Imagine shopping online for the perfect back-to-school outfit. You can see the colour and size and perhaps the texture of the fabric, but can you tell how it will look from different perspectives under fluorescent classroom lighting?
"The material might be very beautiful but a potential customer wouldnt know that because the image gives a grossly incomplete sense of texture," says Alex Vasilescu, a doctoral candidate at U of Ts Department of Computer Science. The software she has developed, called TensorTextures, requires just a few sample images of any surface with complex three-dimensional relief, such as luxurious velvets or shimmering silks. Using that information, it can render the true appearance of the surface from every possible viewpoint and under any illumination.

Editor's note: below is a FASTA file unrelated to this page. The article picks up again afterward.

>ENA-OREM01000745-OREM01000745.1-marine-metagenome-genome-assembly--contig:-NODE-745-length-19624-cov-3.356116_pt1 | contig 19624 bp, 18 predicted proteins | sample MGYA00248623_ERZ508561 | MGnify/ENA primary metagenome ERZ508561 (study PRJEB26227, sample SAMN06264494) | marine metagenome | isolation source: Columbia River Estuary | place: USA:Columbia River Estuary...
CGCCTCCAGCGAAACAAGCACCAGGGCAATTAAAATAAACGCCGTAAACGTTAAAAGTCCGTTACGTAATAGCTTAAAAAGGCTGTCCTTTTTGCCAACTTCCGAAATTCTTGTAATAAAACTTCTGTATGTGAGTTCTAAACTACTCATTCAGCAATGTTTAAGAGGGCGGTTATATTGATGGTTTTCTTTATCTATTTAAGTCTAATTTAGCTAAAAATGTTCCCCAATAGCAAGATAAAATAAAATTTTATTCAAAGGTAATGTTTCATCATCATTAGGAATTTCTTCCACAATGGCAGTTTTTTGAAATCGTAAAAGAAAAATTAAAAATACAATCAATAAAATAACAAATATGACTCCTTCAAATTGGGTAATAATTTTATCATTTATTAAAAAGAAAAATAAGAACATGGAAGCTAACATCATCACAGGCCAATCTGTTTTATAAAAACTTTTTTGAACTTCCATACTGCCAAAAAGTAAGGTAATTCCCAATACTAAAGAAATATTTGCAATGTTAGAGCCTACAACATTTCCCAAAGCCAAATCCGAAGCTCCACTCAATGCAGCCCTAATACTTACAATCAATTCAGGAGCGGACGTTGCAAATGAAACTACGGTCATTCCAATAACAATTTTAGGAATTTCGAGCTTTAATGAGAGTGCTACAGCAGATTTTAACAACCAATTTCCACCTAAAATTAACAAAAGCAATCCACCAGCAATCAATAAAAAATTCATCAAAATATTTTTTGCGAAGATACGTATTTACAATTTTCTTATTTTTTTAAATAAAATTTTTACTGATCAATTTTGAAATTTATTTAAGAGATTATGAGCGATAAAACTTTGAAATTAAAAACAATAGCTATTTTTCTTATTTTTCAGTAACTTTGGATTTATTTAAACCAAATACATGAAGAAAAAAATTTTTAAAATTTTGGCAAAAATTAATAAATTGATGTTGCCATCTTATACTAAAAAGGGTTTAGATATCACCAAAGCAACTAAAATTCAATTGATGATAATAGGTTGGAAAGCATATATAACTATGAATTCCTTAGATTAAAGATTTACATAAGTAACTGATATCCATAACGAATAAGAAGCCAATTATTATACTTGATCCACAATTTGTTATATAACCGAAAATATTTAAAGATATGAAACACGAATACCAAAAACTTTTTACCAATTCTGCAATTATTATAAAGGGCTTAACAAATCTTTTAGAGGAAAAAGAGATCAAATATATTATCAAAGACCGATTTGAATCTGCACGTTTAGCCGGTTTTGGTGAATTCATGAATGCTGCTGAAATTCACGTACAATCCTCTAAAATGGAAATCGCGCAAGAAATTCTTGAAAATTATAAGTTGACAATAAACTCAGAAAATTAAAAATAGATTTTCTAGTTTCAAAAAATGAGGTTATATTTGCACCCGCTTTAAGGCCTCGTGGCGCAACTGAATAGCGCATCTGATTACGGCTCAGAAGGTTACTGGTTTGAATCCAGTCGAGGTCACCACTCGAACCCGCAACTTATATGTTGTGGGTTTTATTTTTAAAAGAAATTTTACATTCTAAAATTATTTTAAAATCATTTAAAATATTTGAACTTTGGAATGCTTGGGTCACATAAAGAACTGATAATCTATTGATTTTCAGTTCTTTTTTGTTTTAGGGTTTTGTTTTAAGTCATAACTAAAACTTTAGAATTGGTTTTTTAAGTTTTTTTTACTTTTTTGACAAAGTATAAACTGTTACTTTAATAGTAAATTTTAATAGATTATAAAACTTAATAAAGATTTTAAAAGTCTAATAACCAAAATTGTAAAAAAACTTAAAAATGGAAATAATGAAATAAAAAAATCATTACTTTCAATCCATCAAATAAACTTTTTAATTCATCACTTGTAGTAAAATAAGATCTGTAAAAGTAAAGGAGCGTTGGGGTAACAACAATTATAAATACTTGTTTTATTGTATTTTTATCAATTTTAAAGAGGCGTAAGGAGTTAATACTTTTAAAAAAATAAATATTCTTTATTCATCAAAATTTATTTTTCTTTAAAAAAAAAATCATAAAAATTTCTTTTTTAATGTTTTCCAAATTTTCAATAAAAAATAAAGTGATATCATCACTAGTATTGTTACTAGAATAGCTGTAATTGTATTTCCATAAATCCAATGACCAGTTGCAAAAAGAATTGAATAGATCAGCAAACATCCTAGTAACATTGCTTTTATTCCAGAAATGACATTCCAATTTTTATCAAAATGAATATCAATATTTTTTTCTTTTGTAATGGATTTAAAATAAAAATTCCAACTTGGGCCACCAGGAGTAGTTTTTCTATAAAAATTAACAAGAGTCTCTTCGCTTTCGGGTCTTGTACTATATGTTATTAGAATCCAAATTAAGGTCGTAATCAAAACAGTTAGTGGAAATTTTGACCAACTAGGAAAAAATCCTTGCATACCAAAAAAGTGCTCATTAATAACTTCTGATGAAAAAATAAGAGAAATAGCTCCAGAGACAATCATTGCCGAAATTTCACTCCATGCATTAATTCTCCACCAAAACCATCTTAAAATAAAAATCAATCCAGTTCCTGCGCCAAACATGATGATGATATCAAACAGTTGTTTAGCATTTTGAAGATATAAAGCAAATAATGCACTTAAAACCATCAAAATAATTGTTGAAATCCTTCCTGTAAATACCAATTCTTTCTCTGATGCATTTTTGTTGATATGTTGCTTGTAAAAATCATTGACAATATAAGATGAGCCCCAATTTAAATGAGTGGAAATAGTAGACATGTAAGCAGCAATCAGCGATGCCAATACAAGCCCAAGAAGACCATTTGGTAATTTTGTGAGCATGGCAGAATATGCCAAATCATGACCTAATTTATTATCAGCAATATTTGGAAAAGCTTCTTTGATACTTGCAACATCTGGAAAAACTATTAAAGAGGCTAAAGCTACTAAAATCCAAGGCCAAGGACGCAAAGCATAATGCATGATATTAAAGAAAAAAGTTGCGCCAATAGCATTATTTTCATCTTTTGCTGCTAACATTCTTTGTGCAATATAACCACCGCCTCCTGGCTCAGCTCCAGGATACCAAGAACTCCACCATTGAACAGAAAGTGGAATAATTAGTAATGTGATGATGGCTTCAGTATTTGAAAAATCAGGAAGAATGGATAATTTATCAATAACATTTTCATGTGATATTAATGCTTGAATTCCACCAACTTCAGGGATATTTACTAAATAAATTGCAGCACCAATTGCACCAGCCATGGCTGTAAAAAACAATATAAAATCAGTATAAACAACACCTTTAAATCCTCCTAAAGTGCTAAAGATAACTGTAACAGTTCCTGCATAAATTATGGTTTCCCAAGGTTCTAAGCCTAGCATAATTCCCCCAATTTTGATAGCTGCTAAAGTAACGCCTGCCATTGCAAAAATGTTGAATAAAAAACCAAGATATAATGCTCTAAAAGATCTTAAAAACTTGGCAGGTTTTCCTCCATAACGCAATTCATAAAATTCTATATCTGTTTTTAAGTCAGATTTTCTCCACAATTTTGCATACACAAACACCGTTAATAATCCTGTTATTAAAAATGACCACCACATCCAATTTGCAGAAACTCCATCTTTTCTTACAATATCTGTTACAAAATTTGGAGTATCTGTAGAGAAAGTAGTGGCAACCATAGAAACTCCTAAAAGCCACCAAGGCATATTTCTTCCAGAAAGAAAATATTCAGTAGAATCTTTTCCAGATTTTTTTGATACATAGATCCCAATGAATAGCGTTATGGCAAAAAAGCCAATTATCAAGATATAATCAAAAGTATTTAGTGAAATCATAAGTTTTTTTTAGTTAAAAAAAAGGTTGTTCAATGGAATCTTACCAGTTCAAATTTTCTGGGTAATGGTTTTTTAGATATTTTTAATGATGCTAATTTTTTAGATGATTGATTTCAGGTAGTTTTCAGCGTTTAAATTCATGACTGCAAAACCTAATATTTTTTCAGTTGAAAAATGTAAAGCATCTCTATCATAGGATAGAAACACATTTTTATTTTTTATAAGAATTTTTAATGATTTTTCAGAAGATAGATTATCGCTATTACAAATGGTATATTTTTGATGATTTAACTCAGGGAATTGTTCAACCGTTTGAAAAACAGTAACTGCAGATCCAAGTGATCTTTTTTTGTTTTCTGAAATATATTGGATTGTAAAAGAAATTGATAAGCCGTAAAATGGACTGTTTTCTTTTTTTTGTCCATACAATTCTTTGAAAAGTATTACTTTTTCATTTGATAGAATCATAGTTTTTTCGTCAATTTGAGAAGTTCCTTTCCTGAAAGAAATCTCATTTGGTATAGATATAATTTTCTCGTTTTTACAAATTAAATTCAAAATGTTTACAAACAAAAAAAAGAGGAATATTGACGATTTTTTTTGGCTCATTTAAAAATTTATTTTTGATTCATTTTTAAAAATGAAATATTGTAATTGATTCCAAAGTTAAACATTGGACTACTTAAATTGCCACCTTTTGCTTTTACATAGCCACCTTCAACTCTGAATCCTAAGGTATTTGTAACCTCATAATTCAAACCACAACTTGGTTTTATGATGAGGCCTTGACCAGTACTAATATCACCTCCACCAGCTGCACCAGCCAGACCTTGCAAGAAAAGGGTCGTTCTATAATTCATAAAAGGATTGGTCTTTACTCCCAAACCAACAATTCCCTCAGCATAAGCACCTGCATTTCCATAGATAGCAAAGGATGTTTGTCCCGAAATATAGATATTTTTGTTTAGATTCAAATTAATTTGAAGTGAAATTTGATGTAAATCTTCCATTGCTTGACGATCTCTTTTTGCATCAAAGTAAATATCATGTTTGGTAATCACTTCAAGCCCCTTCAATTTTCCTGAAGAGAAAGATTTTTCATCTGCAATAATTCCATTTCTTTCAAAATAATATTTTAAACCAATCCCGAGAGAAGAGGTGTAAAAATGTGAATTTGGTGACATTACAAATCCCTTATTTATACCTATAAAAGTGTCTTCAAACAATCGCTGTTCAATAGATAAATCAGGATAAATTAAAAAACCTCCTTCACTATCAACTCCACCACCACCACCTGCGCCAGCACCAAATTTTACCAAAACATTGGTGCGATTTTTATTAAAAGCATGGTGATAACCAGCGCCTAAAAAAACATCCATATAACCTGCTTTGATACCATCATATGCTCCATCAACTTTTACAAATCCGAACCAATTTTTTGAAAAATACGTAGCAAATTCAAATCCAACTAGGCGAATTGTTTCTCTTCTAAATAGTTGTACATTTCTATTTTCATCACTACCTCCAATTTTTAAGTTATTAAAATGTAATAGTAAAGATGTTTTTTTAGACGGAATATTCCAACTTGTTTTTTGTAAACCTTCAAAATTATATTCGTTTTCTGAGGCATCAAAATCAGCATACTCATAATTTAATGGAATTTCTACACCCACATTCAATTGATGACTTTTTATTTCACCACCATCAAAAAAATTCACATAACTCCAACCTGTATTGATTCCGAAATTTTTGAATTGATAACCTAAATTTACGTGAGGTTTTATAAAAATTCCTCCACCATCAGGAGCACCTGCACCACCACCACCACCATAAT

TensorTextures could be adapted for the Web and filmmaking and could possibly be introduced commercially within a year, says Vasilescu. The software is described in a study presented at the SIGGRAPH 2003 conference on computer graphics and interactive techniques in San Diego July 31.CONTACT: Alex Vasilescu, Department of Computer Science (currently at the Media Research Lab, New York University) 212-998-3320, firstname.lastname@example.org or Nicolle Wahl, U of T public affairs, 416-978-6974, email@example.com
Nicolle Wahl | U of T
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